10/01/2015 05:30 EDT | Updated 10/01/2016 05:12 EDT

The End Does Not Justify the Means

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Young Woman Handing Over Her Resume

Volkswagon stated a clear goal that they wanted to be the world's largest automaker; a goal they achieved in the first half of 2015. Prior to reaching that goal, they realized that in order to be number one, they had to excel (or at least compete) in particular market niches.

Clean diesel was one of those niches. They wanted their cars to have lower emissions than the others. They wanted to advertise that, they wanted to capitalize on that.

And they certainly did. Successfully.

However, as we know, in order to do that, they had to deliberately falsify emissions tests. Their diesel cars were emitting 40 times the allowed level (U.S.) of nitrogen oxides. That clearly was an issue they had to fix. However, in order to fix it, they didn't actually fix the emissions these cars were producing, the installed a software ("defeat devices") that made them appear to test better than they actually did.

And that helped get them to the number one car company in the world.

Until they were caught. The U.S. authorities could (in theory) impose up to $18US billion penalties. Add all the other countries, owners, dealers etc. into the penalty structure and you have a massive amount of money ... all for the sake of selling cars.

Was it worth it for them? You might say it was worth it until they were caught. If they hadn't been caught, it would have been worth it.

Is it even worth the risk?

What about the person that lies on their resume to show a degree they didn't earn? Are those types of lies worth it? If the person without a degree can do the job without the (prerequisite generic) degree, do they need that degree? What does it prove? Without it listed on the resume, they don't get an interview; but they are more than capable of doing the job.

Is that type of lie worth it? Does the end justify the means?

What about the young adult who puts a job on their work history, when they didn't actually have that job.? Or the person who lies about why they were away from work, claiming to be sick when they were taking care of an elderly parent; and they don't offer that type of benefit at work.

Is that kind of lie worth it?

Does the end justify the means in all cases? We have created a society where it appears that it does.

Television is a perfect example of that. How does Survivor work? To outwit, outplay, outsmart the opponents. I think it is fair to say that whoever wins is not the person who told the truth, played ethically and was a nice guy. It is the person who cheated and lied most successfully. The one that could justify why they did what they did.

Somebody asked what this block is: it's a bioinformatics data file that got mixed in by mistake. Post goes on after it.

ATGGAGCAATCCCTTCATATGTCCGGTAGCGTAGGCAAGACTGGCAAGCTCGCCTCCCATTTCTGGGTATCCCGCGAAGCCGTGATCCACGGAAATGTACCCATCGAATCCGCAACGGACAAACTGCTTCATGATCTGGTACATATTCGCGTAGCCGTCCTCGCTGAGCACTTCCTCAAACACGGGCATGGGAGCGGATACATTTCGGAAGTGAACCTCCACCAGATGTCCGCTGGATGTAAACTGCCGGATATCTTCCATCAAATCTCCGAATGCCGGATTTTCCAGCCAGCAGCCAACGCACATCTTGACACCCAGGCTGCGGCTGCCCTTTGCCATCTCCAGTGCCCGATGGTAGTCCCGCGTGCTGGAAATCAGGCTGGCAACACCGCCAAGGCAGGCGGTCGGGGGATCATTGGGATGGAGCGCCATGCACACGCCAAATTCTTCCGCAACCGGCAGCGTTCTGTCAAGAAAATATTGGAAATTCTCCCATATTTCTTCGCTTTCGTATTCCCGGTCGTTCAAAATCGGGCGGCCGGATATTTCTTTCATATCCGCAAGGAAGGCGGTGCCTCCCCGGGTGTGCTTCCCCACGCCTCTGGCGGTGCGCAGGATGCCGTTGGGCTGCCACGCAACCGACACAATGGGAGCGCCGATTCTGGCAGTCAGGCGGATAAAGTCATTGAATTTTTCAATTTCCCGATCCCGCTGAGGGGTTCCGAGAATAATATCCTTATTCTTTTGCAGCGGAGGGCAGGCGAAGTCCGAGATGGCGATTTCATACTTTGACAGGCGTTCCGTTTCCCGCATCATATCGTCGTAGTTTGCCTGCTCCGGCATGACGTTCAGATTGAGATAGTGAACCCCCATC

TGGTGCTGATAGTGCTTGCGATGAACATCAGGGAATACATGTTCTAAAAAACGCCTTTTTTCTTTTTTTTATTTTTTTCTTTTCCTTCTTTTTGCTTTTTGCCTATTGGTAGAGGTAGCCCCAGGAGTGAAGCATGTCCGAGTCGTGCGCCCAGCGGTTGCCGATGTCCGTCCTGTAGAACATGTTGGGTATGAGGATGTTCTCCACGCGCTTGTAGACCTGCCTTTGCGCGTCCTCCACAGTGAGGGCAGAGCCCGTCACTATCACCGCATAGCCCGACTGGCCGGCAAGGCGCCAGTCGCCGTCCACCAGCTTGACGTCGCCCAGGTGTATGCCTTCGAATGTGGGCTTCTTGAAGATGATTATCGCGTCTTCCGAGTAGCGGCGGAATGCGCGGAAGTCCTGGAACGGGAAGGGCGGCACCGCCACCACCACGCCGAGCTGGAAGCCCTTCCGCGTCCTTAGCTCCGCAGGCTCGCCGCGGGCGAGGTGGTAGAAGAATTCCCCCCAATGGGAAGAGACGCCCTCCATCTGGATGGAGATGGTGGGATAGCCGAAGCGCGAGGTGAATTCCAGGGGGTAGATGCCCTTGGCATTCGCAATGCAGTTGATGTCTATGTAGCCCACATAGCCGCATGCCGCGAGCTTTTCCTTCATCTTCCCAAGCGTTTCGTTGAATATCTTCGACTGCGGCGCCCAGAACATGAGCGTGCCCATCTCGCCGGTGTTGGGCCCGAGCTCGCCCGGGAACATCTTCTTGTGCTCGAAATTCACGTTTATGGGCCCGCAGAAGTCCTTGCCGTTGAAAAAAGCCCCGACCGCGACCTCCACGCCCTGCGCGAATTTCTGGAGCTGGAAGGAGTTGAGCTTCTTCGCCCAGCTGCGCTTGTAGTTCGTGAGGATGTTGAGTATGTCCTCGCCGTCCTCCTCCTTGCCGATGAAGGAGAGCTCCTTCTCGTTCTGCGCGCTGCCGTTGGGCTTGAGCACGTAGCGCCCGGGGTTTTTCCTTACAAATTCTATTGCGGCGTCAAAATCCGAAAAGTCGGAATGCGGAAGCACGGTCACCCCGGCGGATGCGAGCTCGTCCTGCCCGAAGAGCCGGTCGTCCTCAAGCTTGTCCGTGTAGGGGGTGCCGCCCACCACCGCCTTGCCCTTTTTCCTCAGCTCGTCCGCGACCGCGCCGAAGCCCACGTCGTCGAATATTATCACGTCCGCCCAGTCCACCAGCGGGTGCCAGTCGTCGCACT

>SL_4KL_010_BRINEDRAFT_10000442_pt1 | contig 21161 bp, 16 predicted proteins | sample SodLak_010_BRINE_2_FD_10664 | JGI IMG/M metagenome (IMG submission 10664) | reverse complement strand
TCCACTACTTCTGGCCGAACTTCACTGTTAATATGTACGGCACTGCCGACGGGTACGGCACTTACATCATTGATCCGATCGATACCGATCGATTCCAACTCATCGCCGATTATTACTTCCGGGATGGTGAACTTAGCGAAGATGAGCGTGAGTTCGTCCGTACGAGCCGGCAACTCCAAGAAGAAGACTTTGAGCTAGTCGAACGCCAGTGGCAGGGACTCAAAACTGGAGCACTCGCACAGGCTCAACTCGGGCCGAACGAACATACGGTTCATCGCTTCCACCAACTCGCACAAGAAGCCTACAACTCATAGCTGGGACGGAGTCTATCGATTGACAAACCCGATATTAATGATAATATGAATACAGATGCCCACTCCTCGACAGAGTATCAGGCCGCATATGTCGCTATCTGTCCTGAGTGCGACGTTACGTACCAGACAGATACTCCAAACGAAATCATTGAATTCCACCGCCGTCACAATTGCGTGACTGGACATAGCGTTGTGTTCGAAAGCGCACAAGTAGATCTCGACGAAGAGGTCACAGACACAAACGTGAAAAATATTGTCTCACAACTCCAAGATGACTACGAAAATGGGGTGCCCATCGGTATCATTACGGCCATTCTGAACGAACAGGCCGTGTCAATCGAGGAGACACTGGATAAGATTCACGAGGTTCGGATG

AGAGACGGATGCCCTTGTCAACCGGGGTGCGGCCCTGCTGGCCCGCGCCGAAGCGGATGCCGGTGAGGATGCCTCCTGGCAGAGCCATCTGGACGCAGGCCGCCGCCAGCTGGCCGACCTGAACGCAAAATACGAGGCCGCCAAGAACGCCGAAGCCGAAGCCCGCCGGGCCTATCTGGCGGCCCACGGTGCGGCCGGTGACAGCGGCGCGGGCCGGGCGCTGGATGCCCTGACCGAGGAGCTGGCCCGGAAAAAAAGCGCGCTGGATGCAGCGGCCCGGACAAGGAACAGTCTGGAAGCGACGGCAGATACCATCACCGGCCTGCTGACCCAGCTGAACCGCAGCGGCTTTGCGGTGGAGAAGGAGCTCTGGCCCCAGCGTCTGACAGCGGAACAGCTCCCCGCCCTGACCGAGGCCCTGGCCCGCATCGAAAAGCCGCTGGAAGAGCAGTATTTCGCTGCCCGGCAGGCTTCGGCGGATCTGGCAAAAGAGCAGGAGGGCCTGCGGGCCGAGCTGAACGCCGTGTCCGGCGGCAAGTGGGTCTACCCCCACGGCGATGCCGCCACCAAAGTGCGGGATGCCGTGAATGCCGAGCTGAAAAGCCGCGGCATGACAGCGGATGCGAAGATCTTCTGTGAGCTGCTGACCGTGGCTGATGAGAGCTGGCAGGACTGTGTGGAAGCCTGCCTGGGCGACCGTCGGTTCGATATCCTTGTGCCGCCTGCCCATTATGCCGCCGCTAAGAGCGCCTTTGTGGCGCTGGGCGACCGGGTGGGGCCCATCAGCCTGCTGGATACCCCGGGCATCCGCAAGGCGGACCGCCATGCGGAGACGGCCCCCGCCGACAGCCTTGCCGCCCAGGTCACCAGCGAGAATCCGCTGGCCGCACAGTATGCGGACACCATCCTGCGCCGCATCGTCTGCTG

So in theory, we are actually encouraged by a society that the end does justify the means aren't we? Doesn't that make Volkswagon a causality, because it appears that everyone believes the end justifies the means.

We shouldn't encourage that thinking. We need to create a revolution of people who reward others for "doing the right thing". We need Canadian companies to be ethical, to be honest, and to want to do the right thing, because it is the right thing to do.

We want leaders who know the difference between right and wrong and are focused on that instead of profits at whatever costs profits take.

Volkswagon was wrong in their attempt to cheat the system, and I'm sure we all agree on that point.

I'm not sure we would all agree with the point of lying on your resume about education or work experience.

The problem is the gray zone for most people.

Or is it? Isn't just true that we justify our behaviours to fit our personal needs? Isn't that exactly what Volkswagon did?

We need to have a zero tolerance on the "outwit, outplay, outlast" thinking. A lie is a lie is a lie, and it is wrong. Your justification does not make it okay.

The end does NOT justify the means.

Now if we could just get our business leaders to agree with us.


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